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Review: Indie Chiller ‘Proxy’ Mixes Pop Psychology With Horror Movie Clichés

Review: Indie Chiller 'Proxy' Mixes Pop Psychology With Horror Movie Clichés

There’s something deeply mysterious to some about pregnancy. It’s a beautiful, important, wholly miraculous event that still carries with it an element of the unknown. And that element, that nagging itch at the back of every parent or would-be parent’s mind, is the kind of thing that is ripe for cinematic exploration. Countless horror movies have played up the fears, both psychological and physiological, that go into pregnancy and the best (“Rosemary’s Baby,” “Inside,” the original “Alien“) find a way to acknowledge the process’ specialness while also acknowledging the fear of the unknown. What’s interesting about “Proxy” is that it plays with all of the ephemera associated with pregnancy – the way that a person’s psychology can warp around it – but too often gets bogged down in B-movie clichés and an unnecessarily convoluted narrative that strives for profundity but comes across as crass and dull.

At least it starts out with a genuine shock: young mother-to-be Esther (Alexia Rasmussen) is walking home from a doctor’s visit when she’s attacked by an unknown assailant in a red hoodie (shades of Nicolas Roeg‘s brilliant “Don’t Look Now” are certainly intended but undeserved). Not only does this hooded figure knock her down but the assailant also starts to beat her pregnant belly with a large brick. The camera is unflinching; the attack continues for what seems like forever. Even though the effect is unconvincing, it still produces a guttural queasiness.

Afterwards, Esther is in shock, and begins to go to counseling for the trauma. What’s especially shocking is that the unknown hooded figure who attacked her is actually her girlfriend Anika (Kristina Klebe), acting on orders from Esther. Clearly Esther is psychologically unwell, but there’s not enough time given to her mental sate. Instead, it’s a very breezy, pop psychology look at postpartum depression and the idea of an unwanted pregnancy getting taken care of in the most desperate way possible. (There’s no real discussion of why she just didn’t get an abortion way earlier, or even who the father was). Instead of dwelling on these issues, it shuffles Esther into a “Fatal Attraction“-ish relationship with another woman from her support group, Melanie (Alexa Havins).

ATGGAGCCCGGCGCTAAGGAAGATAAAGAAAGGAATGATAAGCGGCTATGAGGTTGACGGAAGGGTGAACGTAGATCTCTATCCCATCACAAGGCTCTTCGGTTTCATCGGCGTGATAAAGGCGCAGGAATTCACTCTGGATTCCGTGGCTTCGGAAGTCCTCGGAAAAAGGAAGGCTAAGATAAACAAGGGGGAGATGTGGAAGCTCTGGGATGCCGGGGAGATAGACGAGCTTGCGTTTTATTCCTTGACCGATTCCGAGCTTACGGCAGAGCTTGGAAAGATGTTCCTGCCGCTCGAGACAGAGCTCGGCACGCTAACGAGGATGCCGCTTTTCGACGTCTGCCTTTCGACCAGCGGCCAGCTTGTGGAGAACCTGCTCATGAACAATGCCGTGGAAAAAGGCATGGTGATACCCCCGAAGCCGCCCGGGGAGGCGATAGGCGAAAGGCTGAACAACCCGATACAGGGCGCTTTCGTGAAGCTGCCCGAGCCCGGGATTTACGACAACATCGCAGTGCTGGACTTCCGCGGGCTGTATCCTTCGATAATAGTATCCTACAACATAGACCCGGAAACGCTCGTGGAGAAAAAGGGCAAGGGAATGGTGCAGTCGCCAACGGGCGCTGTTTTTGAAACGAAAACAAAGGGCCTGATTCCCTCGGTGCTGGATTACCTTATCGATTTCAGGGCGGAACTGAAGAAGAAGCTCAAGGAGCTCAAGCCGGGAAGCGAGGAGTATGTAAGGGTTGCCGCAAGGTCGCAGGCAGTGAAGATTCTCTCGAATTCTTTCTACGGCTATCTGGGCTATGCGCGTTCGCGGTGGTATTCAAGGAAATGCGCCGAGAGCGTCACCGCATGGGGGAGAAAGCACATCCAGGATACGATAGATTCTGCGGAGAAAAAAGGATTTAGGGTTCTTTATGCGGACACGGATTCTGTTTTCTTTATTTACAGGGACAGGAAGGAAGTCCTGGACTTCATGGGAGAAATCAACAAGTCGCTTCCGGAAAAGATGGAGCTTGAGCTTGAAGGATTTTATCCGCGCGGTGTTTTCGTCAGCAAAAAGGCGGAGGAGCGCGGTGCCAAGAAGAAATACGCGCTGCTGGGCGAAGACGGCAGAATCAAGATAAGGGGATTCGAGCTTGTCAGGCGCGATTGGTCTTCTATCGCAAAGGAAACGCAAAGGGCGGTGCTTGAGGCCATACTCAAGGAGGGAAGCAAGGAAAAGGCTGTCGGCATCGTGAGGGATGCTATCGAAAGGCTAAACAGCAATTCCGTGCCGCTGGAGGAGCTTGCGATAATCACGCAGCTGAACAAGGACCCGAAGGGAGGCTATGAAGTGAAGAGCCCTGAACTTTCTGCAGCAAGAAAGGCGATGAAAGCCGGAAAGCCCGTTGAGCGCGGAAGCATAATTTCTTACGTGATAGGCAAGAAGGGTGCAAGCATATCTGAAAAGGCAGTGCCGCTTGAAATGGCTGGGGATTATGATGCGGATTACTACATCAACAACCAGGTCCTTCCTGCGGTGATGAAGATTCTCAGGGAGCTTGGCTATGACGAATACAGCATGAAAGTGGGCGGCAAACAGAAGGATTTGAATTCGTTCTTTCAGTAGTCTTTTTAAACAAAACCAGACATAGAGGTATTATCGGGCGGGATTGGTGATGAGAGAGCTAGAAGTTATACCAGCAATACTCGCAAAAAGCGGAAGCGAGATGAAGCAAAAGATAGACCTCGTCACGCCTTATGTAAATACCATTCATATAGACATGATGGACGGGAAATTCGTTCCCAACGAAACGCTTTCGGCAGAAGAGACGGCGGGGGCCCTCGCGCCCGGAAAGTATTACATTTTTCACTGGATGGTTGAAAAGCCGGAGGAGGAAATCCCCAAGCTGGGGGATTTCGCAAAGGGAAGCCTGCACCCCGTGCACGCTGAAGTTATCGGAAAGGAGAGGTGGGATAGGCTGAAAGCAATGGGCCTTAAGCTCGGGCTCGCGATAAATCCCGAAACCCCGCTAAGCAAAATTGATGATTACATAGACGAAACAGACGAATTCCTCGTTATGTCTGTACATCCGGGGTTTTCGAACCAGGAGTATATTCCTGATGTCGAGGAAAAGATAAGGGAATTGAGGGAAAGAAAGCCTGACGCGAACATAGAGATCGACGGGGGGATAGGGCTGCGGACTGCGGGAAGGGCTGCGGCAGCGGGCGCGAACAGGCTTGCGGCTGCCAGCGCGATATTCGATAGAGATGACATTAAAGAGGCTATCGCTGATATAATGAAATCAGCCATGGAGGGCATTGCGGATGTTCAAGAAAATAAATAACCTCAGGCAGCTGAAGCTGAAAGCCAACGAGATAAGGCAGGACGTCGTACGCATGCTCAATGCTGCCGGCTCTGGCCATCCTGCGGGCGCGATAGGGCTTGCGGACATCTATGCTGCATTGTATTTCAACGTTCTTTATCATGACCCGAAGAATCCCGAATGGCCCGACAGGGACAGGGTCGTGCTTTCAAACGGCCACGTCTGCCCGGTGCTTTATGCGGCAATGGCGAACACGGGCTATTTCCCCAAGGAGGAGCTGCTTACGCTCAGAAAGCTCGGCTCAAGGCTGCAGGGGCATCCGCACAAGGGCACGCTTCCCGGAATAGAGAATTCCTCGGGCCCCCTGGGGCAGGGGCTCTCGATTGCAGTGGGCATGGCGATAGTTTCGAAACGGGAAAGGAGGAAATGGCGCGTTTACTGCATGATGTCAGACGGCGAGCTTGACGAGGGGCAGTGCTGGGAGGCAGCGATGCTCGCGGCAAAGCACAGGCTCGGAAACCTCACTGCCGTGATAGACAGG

Melanie has had a similar tragedy befall her, but now she’s better–she’s got a loving husband (Joe Swanberg) and an adorable young son with yarn-colored hair. Of course, since this is a midnight movie with art house aspirations, the relationship between Melanie and Esther becomes increasingly close and unstable, especially with Anika serving as the explosive third point of this romantic triangle. At one point they have an intimate moment and Melanie says, “Oh but I’m not a lesbian,” to which Esther replies, “Me neither.” Esther is starting to crack though, and at about the movie’s midway point travels to Melanie’s house and commits a truly violent act.

Again, the movie tries to weave this dreamlike vibe, at the cost of narrative clarification. It is clearly something about how guilt and pain can be transferred, like a virus, from one person to another, after some seismic event in someone’s life. The violent attack on Esther serves to drive the story forward, leading to further violence, always radiating outwards, in cosmic waves, from pregnancy or childbirth. And this is an interesting idea, for sure, but after this horrific event at the one-hour mark, the movie is still less than halfway over. So instead of really being about any of these things, it shifts back into textbook thriller mode, and offers a bunch of unsatisfying subplots that jangle uneasily inside the movie’s larger framework.

Melanie is now presented as the main character, and survivor of this horrific event, but her sanity is called into question as well. And Anika, wracked with guilt, has a little revenge subplot where she figures out what happened to her beloved girlfriend and sets out to make things right (since we already know she is capable of great violence, especially in the name of love). There are a bunch of sequences in the second half of the movie that maybe happen but could only have transpired in the character’s warped imaginations. It’s frustrating and unsatisfying and way, way, way too long, dragging endlessly when it should have moved swiftly.